In 2002 I started an art tour business (Tanamart) to …

Comment on Art Trail, Explorer’s Way: big words, so far no substance by Trevor Shiell.

In 2002 I started an art tour business (Tanamart) to remote art centres because I believe (and still do) that it’s right and proper to purchase the products of the centres direct and meet the artists who actually contribute their skills.
I went as far as Warman in WA and all points in between, with clients from all over the world. My observations were, one gallery in WA wanted an opening fee of $200 irrespective of any sales being made.
I charged a commercial fee at minimum cost plus commissions on sales.
Then I found that many clients, being themselves commercial operators, used my service as an introduction to the galleries then purchased on line, making my model uneconomic.
But I got an extraordinary satisfaction from operating that service and cutting out the opportunists – carpet baggers.
One gallery manager also told me that he only promoted the top five or so artists. Hence the piles of works from lower pecking order potential artists accumulating in the centres.
On an investigative trip to galleries around Melbourne I walked out of a Collins St gallery with his current price list and was chased down the street by the owner of the gallery to get his price list back.
That smells of price padding and exploitation. Another had nothing to display in his gallery as he simply buys and exports directly to America. Another in Sydney claiming to be an expert on Utopia art could not point out Utopia on an NT map!
For these reasons and others I would love to see the art trail concept pushed, bring the end users direct to the artists. The other concept that needs investigating urgently to avoid the exploitation described above is a permanent display market in town run and administrated by the centres themselves to sell direct to the consumers.

Recent Comments by Trevor Shiell

No youth detention facilities in residential areas: MLAs
On my way past the canal development aka ASRI recently I spotted a large dust cloud off to the north along a series of new fences.
Could it be that earthworks have already started on a new detention facility there without them telling anyone?
No. They would never do anything like that would they?
Come to think of it remember the first we heard of Kigarrif was a brief note from Paul Henderson as Chief Minister that the government had allocated $10m for head works just before an election. But governments don’t do things like that behind our backs, do they?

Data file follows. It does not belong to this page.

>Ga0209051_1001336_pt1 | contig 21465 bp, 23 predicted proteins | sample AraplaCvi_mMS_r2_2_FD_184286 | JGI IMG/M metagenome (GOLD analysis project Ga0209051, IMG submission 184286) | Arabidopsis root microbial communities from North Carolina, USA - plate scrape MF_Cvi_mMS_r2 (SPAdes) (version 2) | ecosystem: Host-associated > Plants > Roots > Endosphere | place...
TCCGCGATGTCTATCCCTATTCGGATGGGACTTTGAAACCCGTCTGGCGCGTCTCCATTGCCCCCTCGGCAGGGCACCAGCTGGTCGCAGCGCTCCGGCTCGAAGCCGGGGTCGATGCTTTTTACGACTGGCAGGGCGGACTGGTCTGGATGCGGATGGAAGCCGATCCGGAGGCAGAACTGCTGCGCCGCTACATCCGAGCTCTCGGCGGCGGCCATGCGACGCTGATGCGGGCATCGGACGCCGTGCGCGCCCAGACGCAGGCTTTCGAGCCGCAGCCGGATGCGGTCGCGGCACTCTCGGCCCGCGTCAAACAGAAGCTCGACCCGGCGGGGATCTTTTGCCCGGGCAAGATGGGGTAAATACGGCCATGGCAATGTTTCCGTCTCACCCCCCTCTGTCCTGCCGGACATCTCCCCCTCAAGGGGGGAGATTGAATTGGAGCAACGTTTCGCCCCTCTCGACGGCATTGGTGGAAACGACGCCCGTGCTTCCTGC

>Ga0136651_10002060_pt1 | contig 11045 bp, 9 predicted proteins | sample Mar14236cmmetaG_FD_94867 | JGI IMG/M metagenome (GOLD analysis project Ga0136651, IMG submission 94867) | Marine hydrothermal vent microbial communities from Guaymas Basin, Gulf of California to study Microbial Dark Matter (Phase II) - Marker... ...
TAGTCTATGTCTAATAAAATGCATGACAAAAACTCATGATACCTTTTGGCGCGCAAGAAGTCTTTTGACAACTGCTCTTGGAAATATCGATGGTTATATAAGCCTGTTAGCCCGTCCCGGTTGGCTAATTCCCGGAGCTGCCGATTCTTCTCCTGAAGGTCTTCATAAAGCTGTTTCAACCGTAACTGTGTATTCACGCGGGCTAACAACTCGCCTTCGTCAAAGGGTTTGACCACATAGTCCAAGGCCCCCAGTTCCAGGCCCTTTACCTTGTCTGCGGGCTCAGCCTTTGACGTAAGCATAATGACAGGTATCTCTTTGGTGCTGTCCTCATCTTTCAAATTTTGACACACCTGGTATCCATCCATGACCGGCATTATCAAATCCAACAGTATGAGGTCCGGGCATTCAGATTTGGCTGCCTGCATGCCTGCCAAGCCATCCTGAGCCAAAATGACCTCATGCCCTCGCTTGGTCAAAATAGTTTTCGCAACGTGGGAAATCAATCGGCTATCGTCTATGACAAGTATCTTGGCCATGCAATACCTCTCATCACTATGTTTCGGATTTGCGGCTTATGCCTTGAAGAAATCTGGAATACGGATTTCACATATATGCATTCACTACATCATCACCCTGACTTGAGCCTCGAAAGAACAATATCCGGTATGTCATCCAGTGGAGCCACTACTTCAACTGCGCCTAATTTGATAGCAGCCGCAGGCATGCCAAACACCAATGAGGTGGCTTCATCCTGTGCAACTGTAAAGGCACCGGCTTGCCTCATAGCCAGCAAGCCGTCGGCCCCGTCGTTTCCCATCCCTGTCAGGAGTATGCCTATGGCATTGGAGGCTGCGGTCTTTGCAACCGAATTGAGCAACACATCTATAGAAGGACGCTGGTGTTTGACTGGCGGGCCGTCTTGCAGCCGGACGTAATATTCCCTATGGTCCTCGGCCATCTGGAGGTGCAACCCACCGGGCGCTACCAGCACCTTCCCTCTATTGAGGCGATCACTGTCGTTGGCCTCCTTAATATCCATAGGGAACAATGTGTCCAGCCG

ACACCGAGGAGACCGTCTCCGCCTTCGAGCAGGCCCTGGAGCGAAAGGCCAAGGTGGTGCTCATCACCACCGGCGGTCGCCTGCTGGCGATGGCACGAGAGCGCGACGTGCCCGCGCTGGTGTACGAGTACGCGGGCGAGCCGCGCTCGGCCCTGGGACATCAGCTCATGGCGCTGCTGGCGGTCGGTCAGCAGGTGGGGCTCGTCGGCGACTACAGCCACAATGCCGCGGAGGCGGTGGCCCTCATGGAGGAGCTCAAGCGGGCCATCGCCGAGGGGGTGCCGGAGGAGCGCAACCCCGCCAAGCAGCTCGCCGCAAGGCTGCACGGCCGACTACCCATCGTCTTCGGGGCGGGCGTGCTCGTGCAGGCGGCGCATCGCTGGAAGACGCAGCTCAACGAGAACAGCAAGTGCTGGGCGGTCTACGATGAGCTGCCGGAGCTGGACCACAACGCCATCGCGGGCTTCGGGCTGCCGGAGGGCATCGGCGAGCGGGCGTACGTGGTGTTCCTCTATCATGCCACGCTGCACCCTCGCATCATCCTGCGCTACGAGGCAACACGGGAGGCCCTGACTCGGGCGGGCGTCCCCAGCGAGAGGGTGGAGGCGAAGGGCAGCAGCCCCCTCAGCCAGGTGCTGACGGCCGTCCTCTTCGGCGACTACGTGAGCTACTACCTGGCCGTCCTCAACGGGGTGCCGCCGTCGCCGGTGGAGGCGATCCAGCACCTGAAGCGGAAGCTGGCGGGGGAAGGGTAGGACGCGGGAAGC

Step closer for rare earth mine employing up to 370
Apart from the rare earths component, of which China has about 97% of the worlds supply, we are due to run out of phosphate within 20 years and potash perhaps before that.
To see the veracity of these reports look at the website of Parkway minerals and their ASX notices.
There is a graph sourced from Forbes Investment Services which shows the gravity of the looming fertiliser shortage.
In addition to this, we will likely be importing phosphate from Algeria with all the political instability that that may involve.
We so have our heads in the sand.
There is also an interesting development with Northern Minerals an the world situation and competition for rare earths and their implications with defence and the production of weaponry, particularly in the USA.
To protect ourselves we should be going hell bent developed plant varieties with lower nutrient requirements but we prefer to build drag strips and sports pavilions rather than research into food production.
Both the Chinese and Indian authorities recognised this long ago, but we are slow learners.
PS: I have a vested interest in all three companies having purchased shares for my grand children 10 years ago.


Bilby’s greater foe: Cat or fox?
In the mid 60s a friend made a lot of money through fox skins which were in high demand in Europe.
He eventually built a unit on the Gold Coast with the profits. Sadly, the animal rights people objected, the bottom fell out of the skin market and our native animals have been suffering ever since.
The way he did it was to find a female in season, shoot it, tow it behind his ute for a long distance, then shoot the foxes that followed the pheromone trail.
He got literally hundreds.
Those of us that have heard dingoes behave in the same way can testify that it works.
I have seen the same thing happening with large mobs of feral camels and I wonder why we use expensive helicopters.
The biggest mob I have ever seen was north of Lake Eyre and contained perhaps 1000 animals.
I also wonder why this approach is not used on other species and who if anyone is doing the research to utilise their natural mating behaviour to control their numbers.
I also often wonder why the CRC for invasive animal control is based in Tasmania.
We have more invasive species here than they do and I wonder if anyone has attempted to get them to relocate here, or is that just another thing that politicians are bit ignorant of and don’t see the possibilities?


Four charter flights from Japan to Alice Springs
Arissu Supuringsu Ni yokoso!!! It should have been an international port of arrival and international freight distribution centre years ago in conjunction with a dedicated technical development park exporting technology based on what we do best (solar) 40 years ago.
This was the basis of a plan put by INratril, the then owners, to Government, but ignored.
The future of the town is still south of The Gap and it will happen by attrition whether we like it or not.
We had the same opportunity based on arid land food production but houses got in the way.


Government-made dust bowl: What comes next
That’s not the issue. It should never have happened in the first place.


Be Sociable, Share!